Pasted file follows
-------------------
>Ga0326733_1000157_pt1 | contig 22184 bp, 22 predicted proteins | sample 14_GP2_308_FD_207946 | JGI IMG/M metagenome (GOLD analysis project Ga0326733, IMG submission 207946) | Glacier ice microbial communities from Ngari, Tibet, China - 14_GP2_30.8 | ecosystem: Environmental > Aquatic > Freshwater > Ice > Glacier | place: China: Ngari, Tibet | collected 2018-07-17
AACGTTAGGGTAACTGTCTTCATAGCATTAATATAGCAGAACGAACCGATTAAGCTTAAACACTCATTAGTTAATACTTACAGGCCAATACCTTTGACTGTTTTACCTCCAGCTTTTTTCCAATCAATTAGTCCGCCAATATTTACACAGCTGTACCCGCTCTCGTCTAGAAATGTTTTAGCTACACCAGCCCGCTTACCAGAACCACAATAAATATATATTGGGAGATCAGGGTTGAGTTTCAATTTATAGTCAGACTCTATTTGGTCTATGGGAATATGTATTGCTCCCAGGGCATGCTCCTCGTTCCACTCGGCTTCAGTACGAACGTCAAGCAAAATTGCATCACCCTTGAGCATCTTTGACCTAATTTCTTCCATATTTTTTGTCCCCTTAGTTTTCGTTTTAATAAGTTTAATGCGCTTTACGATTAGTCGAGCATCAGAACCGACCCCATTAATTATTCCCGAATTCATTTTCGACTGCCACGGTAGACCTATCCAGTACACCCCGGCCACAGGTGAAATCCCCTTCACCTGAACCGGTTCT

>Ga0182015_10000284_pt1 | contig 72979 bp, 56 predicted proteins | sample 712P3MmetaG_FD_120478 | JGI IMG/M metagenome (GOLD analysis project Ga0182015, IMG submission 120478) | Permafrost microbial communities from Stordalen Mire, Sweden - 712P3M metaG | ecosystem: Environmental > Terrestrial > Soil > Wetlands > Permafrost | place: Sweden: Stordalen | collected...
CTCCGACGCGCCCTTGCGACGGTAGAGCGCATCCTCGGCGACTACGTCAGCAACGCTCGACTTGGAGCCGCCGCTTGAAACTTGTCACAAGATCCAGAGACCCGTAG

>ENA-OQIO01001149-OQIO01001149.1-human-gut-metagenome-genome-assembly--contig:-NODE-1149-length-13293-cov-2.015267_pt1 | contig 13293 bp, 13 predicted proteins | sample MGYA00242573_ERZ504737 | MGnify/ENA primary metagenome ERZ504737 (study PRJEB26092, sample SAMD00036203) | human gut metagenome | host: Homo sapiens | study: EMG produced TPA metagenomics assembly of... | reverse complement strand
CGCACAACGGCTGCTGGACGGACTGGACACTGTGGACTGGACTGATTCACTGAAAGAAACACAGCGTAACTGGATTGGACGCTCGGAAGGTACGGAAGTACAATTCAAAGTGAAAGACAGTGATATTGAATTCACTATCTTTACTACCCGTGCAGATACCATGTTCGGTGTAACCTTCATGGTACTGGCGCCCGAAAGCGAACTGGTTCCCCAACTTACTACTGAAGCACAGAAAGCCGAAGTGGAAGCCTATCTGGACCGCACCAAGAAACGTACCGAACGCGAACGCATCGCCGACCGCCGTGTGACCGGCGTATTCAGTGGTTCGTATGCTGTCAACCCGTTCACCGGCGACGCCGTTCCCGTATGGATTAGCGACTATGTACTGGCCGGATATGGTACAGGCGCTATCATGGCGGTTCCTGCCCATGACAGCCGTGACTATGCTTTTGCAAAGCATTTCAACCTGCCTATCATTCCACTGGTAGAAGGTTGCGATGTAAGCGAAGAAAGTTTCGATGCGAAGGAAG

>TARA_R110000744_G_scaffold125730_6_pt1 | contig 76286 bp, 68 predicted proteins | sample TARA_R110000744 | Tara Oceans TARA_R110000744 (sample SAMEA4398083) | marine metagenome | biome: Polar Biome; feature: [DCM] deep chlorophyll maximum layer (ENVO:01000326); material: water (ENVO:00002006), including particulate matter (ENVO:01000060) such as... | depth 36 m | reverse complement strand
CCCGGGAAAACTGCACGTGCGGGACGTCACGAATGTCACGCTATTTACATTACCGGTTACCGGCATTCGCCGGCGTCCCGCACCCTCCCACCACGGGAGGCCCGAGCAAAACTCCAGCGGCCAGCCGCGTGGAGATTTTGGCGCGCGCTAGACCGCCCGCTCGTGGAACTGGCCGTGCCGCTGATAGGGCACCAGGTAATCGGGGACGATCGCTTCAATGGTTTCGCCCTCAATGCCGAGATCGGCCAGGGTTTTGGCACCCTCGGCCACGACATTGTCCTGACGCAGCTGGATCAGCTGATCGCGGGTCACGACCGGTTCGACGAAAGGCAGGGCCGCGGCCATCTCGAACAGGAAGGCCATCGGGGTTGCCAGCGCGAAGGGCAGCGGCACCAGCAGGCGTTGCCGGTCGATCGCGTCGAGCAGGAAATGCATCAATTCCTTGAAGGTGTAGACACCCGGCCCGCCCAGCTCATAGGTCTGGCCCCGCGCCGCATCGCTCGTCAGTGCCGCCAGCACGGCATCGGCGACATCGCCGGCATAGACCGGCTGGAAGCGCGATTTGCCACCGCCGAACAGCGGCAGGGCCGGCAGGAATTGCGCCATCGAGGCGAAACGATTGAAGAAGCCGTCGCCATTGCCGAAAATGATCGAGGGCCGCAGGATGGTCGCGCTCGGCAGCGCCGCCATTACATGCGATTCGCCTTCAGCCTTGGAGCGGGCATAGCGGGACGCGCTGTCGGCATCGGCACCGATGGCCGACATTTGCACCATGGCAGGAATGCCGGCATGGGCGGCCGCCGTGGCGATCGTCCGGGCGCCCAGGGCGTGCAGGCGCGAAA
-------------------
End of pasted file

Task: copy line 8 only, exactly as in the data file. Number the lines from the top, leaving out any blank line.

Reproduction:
CCCGGGAAAACTGCACGTGCGGGACGTCACGAATGTCACGCTATTTACATTACCGGTTACCGGCATTCGCCGGCGTCCCGCACCCTCCCACCACGGGAGGCCCGAGCAAAACTCCAGCGGCCAGCCGCGTGGAGATTTTGGCGCGCGCTAGACCGCCCGCTCGTGGAACTGGCCGTGCCGCTGATAGGGCACCAGGTAATCGGGGACGATCGCTTCAATGGTTTCGCCCTCAATGCCGAGATCGGCCAGGGTTTTGGCACCCTCGGCCACGACATTGTCCTGACGCAGCTGGATCAGCTGATCGCGGGTCACGACCGGTTCGACGAAAGGCAGGGCCGCGGCCATCTCGAACAGGAAGGCCATCGGGGTTGCCAGCGCGAAGGGCAGCGGCACCAGCAGGCGTTGCCGGTCGATCGCGTCGAGCAGGAAATGCATCAATTCCTTGAAGGTGTAGACACCCGGCCCGCCCAGCTCATAGGTCTGGCCCCGCGCCGCATCGCTCGTCAGTGCCGCCAGCACGGCATCGGCGACATCGCCGGCATAGACCGGCTGGAAGCGCGATTTGCCACCGCCGAACAGCGGCAGGGCCGGCAGGAATTGCGCCATCGAGGCGAAACGATTGAAGAAGCCGTCGCCATTGCCGAAAATGATCGAGGGCCGCAGGATGGTCGCGCTCGGCAGCGCCGCCATTACATGCGATTCGCCTTCAGCCTTGGAGCGGGCATAGCGGGACGCGCTGTCGGCATCGGCACCGATGGCCGACATTTGCACCATGGCAGGAATGCCGGCATGGGCGGCCGCCGTGGCGATCGTCCGGGCGCCCAGGGCGTGCAGGCGCGAAA